Green tea is made from Camellia sinensis leaves that have not undergone the same withering and oxidation applied when processing Camellia sinensis into oolong tea and black tea. Green tea originated in China, but its production has spread to many countries in Asia.
Green teas are not oxidized. Pan fired greens undergo three treatments: roasting, rolling and firing. Roasting kills off the enzymes responsible for oxidation and involves heating the leaf to around 100 C, at which point the leaves become soft and flexible, ready for rolling. The leaf may be rolled into various shapes: sticks, balls, twists, or into the form of a leaf (such as Longjing). Depending on the crop quality, leaf can be hot or cold when rolled. Japan greens are manufactured differently, by steaming rather than pan firing. Green tea is an excellent thirst-quencher and can be drunk throughout the day. Nearly all green teas come from China and Japan.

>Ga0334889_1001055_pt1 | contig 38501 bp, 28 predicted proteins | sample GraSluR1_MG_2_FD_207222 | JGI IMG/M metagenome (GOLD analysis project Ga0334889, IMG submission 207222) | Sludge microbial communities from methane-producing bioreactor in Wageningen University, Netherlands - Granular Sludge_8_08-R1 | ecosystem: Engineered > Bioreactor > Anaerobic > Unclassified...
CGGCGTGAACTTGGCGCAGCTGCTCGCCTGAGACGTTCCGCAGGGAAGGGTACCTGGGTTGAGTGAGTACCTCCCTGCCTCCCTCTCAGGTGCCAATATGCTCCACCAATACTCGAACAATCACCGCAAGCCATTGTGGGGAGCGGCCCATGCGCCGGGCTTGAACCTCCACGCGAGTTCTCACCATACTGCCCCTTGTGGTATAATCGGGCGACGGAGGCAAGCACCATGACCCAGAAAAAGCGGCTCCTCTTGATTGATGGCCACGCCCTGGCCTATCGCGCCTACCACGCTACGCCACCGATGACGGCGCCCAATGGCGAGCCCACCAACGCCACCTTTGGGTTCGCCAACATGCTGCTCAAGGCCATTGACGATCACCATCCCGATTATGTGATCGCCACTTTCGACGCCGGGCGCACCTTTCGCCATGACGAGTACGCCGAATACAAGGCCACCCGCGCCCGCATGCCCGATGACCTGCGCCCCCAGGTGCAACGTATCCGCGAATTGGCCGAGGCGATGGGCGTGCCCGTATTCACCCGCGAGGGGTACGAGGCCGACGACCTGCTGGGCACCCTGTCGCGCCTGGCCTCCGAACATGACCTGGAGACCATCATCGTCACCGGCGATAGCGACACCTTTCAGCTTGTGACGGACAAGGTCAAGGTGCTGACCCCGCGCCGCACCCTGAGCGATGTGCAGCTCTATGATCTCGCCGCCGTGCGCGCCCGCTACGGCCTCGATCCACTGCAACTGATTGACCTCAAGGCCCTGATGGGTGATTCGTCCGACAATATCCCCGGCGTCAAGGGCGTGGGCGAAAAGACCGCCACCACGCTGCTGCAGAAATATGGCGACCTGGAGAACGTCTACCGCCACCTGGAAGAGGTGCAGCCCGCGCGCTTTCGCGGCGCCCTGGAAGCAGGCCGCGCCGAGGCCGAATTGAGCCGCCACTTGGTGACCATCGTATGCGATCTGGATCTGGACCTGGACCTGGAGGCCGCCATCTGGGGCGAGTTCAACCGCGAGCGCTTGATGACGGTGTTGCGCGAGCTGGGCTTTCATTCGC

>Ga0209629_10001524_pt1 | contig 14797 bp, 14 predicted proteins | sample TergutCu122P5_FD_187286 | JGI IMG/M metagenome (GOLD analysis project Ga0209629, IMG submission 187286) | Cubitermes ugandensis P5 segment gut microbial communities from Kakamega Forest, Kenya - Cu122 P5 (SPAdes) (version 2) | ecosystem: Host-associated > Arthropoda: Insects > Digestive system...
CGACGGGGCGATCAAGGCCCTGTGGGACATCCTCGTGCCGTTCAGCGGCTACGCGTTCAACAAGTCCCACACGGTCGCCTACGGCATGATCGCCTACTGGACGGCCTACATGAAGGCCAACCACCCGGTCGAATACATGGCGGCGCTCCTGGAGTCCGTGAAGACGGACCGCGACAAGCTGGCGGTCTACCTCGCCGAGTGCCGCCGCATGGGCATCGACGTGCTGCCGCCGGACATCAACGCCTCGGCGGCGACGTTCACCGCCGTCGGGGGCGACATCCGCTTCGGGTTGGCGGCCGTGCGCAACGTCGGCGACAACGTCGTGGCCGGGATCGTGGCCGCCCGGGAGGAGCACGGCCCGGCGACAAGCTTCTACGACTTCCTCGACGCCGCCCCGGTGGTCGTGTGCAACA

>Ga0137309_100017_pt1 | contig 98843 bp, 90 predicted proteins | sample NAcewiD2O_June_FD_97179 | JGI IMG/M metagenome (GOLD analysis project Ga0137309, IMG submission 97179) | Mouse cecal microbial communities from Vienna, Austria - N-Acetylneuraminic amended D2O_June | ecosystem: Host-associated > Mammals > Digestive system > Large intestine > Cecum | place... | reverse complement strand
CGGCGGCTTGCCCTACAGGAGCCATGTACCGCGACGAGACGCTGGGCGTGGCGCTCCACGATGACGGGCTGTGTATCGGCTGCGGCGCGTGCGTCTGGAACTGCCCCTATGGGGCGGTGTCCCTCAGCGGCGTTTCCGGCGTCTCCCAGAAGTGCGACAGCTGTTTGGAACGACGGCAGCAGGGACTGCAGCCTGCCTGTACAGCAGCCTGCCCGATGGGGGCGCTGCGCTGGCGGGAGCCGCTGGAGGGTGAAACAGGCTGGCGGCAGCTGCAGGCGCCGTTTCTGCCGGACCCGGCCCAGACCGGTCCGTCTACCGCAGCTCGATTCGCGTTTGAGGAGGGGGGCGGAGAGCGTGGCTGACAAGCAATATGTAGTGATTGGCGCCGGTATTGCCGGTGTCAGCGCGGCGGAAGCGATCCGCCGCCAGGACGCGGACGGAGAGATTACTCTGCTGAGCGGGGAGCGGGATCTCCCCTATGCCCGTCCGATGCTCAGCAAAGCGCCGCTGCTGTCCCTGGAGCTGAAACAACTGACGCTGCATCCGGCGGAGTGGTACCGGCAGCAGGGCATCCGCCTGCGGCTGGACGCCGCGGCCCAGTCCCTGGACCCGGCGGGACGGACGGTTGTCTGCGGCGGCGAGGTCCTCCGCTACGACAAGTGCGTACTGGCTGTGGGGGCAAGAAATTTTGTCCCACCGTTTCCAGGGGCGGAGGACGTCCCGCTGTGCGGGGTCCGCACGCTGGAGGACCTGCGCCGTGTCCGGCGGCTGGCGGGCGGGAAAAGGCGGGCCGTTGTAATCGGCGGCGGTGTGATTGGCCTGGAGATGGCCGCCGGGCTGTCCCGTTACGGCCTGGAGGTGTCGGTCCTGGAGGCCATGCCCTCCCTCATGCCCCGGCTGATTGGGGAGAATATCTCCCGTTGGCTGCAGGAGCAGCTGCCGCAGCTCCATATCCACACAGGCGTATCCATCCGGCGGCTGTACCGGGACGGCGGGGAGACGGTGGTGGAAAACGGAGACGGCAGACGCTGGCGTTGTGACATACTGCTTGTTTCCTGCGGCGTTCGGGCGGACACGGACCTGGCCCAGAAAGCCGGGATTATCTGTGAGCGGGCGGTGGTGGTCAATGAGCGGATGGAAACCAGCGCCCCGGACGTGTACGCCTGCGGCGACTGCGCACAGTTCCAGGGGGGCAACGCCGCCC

Matcha (抹茶), is finely ground powder of specially grown and processed green tea. It is special in two aspects of farming and processing: The green tea plants for matcha are shade-grown for about three weeks before harvest, and the stems and veins are removed in processing.